While a theme can help your overall travel photography, starting a series is one level deeper. It helps you create a vision that goes through all of your travels.
For Mrs Romance it’s photographing doors.
From an ornate antique door of a Japanese temple to a humble farmhouse door in the countryside of Provence, in creating her series Mrs Romance sets guidelines so all the photos will look good together.
She frames them so that, when all the photos are put together, a simple door suddenly becomes so much more interesting when contrasted with the collection.
Think about other collections you could start. Whether it’s doors, birds or beaches, a simple framework of ideas can help you create a cohesive travel series.
7. Set up your camera before you leave
One of our favourite settings tips is to turn off your camera’s auto-bleeps and auto-flash. This means your camera won’t bleep every time you press a button and the flash won’t go off without you telling it to. This is great for when you’re in museums, churches or other quiet places.
This is also better for street photography – to take those quiet shots that no one notices. Nothing worse than the flash going off or your camera beeping when you’re trying to be discreet.
1. Timing is everything
Taking photos in the key times of Golden Hour (around sunrise and sunset) and Blue Hour – that perfect inky blue sky just after the sun sets and before it rises – really adds expression to your landscape photographs.
Golden Hour is also a great time to photograph people.
There are some great apps that help you track sunrise and sunset times so you can capture the best Golden Hour and Blue Hour shots while you’re travelling. This website also calculates it all in much more detail.
Researching a destination before you go is great. But nothing beats just exploring. Research will help you find those iconic spots, but beyond that, just see where your feet take you.
We like to shoot a mix of photos. Looking for those ‘social media famous’ shots is always fun, but for us it’s when we’ve gone off-road and off-path that we’ve found some of our favourite shots.
3. Learn some local language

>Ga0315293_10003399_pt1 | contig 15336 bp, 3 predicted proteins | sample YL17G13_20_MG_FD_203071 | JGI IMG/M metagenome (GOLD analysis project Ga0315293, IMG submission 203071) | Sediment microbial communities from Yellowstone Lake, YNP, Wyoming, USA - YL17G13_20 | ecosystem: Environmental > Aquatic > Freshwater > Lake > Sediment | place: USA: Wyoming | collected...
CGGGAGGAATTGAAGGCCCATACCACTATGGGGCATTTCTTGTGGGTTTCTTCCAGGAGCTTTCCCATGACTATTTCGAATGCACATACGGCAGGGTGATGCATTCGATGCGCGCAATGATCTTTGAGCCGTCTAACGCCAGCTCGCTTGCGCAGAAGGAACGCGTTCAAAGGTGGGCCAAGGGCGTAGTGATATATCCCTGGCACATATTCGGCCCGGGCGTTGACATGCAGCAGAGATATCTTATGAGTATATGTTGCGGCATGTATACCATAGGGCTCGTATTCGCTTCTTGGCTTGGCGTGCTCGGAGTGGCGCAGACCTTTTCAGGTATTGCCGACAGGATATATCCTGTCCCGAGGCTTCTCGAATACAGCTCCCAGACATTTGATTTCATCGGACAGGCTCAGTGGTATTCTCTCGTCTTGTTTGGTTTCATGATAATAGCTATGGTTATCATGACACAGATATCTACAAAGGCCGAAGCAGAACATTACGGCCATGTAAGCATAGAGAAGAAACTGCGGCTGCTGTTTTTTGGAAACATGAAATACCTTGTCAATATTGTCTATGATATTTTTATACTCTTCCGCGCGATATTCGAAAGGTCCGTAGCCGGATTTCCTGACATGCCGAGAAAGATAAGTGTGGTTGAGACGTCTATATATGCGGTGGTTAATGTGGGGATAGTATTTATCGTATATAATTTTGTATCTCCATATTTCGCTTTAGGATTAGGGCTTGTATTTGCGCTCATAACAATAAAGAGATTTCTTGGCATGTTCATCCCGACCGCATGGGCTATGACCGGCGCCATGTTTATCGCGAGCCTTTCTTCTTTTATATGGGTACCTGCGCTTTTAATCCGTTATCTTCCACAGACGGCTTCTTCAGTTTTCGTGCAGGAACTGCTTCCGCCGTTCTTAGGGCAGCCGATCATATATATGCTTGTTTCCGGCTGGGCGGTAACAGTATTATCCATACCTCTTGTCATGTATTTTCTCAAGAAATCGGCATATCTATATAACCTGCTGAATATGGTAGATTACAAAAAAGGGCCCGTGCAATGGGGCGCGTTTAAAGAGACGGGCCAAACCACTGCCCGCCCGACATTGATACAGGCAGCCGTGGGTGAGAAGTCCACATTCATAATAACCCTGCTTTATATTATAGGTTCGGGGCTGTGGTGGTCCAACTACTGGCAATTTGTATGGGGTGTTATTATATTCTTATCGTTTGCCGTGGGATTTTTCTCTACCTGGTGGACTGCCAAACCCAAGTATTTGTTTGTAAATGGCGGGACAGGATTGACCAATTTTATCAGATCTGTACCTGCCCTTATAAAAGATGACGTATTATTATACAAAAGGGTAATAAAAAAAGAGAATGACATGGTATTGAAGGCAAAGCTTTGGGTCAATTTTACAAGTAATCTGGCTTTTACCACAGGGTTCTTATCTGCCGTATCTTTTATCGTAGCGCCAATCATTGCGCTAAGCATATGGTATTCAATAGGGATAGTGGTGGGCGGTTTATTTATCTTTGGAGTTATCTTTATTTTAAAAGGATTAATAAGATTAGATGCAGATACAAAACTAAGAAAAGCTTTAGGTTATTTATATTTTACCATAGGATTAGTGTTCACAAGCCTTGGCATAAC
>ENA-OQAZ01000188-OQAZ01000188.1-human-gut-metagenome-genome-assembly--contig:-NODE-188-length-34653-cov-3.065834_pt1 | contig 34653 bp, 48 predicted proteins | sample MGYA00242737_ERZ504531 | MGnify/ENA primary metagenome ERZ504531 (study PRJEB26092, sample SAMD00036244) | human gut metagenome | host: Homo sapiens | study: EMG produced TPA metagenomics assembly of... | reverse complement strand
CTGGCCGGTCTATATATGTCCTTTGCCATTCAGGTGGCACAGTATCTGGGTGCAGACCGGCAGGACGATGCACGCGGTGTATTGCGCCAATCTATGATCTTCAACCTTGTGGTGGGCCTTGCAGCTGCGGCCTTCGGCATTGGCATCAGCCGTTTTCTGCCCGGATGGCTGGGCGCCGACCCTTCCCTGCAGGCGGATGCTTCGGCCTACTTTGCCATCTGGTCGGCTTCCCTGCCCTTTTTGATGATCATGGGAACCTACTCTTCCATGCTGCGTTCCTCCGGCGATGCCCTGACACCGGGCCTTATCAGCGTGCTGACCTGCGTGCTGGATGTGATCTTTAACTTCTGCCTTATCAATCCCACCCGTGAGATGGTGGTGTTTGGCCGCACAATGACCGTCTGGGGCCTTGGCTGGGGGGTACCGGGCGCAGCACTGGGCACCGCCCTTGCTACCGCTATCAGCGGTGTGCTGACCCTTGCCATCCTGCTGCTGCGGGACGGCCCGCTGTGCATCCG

It really helps to know how to ask, “can I take your picture” in the language of the country you’re visiting. Even a few words like “excuse me” and “thank you” will help you get the message across.
It’s important to ask when you’re taking photos of strangers, and by starting that conversation you can get a photo that’s even better than the one you are hoping for. Smile, be friendly and most people will say yes.
You can also build a connection with that person – offer to send them the photo or show them a copy before you leave.
4. Be curious
Pretty good life advice generally, this is also a great travel photography mindset. Let your curiosity guide you in a new place.
Communicate with the people you meet. You only get to know a place by meeting the people there. It’s what takes you from being a tourist to a traveller.
And capturing moments in those relationships take you so much further.
5. Always pack extras
Make sure you’ve got a spare battery and lots of memory cards. When you’re travelling, you never know where you’ll end up and there’s nothing worse than running out of space or power at that key moment.
6. Back it up
At the end of each day we like to download our memory cards and create a little back up on our computers. We don’t like to dwell on worst-case scenarios, but it’s possible your camera could be stolen or cards damaged and thereby losing the shots from the whole trip.
By doing a download each night, we minimise these risks. It has the added bonus of helping us keep photos in order as we go.
1. Do more with your photos
The best way to get over your post-holiday blues is to book another trip! But if you can’t do that, going through your photos is the second best thing. Take time to edit your photos and put those series together.
Once you’ve edited and organised them, there’s so much you can do with your photos.
You can create books, calendars, magnets and even slide shows that you can have as your screen saver or on your TV to keep those travel memories alive.
2. Keep posting on Instagram
It’s fine to keep sharing photos post-trip. We relive memories all the time on Instagram, showing our favourite moments. Keep sharing your series over the next little while – people don’t like it when you post too many photos in one day.
Instagram’s also a great place where we can see the results of our travel inspiration in our own photos and the process comes full circle. It means there are some great travel communities there you can tap into.
Follow the #OlympusInspired hashtag for more travel photography inspiration as well.
So, you’ve had a peek into what we we’ll be taking on the next trip and we can’t wait to share our travels with you.
We’d love to know what your favourite photography tips are. How do you find the best locations when you’re travelling?